A federal law called GINA (the Genetic Information Nondiscrimination Act) prohibits businesses from collecting genetic information, such as DNA samples, from workers. The main purpose of the law is to stop employers from firing workers whose predisposition to certain diseases might drive up the company’s health-care costs.
But a recent case in Georgia shows that the law applies even if a company collects such information for nondiscriminatory reasons, such as to investigate misconduct.
In that case, an unidentified employee at a food distribution company was repeatedly defecating in various spots throughout one of its warehouses. The company suspected the worker was doing this to protest certain company policies.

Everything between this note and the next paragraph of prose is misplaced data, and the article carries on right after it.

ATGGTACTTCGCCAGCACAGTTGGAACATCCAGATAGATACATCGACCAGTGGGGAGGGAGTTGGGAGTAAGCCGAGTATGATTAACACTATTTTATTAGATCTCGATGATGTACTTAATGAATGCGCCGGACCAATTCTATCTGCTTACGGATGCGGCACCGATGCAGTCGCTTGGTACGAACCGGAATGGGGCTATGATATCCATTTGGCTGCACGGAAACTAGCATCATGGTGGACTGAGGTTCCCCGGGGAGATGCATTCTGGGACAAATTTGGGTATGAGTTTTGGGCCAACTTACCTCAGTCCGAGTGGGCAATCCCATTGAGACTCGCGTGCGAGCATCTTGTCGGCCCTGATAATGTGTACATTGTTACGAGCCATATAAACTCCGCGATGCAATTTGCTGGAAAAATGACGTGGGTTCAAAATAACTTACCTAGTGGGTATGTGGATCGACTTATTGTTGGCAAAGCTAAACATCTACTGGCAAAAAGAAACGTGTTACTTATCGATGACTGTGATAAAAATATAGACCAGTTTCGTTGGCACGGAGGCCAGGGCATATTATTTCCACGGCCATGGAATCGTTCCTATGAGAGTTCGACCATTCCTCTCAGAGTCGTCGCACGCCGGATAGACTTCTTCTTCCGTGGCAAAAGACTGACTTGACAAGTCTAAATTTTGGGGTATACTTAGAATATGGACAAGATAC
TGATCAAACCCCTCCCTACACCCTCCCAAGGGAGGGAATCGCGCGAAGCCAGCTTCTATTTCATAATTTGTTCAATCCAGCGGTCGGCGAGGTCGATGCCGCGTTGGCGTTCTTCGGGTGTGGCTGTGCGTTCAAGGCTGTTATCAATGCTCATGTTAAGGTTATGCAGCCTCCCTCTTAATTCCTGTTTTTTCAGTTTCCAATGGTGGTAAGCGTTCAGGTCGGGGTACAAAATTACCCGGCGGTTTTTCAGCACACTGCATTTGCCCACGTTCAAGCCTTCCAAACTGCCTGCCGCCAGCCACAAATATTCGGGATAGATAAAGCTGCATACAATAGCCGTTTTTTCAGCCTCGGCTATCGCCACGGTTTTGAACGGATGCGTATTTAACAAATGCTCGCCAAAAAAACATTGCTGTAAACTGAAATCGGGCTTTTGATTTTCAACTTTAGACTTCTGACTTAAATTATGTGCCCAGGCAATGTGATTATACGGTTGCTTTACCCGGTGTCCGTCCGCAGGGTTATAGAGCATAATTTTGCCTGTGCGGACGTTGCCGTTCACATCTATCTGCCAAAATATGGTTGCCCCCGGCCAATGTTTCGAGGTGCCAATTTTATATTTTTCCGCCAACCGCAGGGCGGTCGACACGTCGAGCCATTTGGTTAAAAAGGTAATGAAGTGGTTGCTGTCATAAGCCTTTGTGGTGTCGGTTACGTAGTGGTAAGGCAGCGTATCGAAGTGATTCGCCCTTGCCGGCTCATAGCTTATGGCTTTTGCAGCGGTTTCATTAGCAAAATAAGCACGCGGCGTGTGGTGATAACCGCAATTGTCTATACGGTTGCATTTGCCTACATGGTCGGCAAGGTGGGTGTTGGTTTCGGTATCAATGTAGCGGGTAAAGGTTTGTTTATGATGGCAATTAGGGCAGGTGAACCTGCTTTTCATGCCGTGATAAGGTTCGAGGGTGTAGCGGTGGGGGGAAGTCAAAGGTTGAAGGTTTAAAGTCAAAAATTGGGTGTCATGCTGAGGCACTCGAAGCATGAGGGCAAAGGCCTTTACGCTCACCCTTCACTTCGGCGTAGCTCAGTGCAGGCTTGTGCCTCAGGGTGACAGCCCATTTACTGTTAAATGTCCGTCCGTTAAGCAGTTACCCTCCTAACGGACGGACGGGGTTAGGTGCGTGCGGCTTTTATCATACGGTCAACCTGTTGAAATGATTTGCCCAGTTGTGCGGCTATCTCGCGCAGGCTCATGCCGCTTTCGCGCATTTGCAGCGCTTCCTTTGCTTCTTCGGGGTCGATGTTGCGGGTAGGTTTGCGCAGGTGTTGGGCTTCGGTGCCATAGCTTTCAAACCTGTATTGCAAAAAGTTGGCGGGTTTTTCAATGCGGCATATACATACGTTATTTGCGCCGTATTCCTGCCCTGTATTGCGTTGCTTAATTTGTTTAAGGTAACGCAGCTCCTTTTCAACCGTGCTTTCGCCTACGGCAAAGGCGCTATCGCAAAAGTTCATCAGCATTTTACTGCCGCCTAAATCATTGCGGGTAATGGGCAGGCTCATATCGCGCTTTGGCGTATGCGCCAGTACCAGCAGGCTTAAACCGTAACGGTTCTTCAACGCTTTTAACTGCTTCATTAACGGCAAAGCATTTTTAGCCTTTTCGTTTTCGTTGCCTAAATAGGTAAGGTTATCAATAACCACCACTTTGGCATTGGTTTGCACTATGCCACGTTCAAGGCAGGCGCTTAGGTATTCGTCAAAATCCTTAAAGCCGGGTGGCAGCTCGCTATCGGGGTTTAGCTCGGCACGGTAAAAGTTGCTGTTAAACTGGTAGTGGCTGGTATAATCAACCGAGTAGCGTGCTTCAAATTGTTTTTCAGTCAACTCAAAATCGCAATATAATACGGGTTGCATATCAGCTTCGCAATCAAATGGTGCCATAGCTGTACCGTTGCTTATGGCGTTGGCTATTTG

To try to catch the culprit, the company ordered a number of workers to submit to cheek-swab genetic tests, so it could compare the workers’ DNA with the DNA it had found on the floor.
In the end, none of the swabs matched, the culprit was never caught, and nobody was ever disciplined. But several employees sued under GINA, claiming that having to undergo the testing was humiliating and illegal.
A federal judge said the workers could sue, because GINA applies even if the employer is not using the genetic information for discriminatory purposes.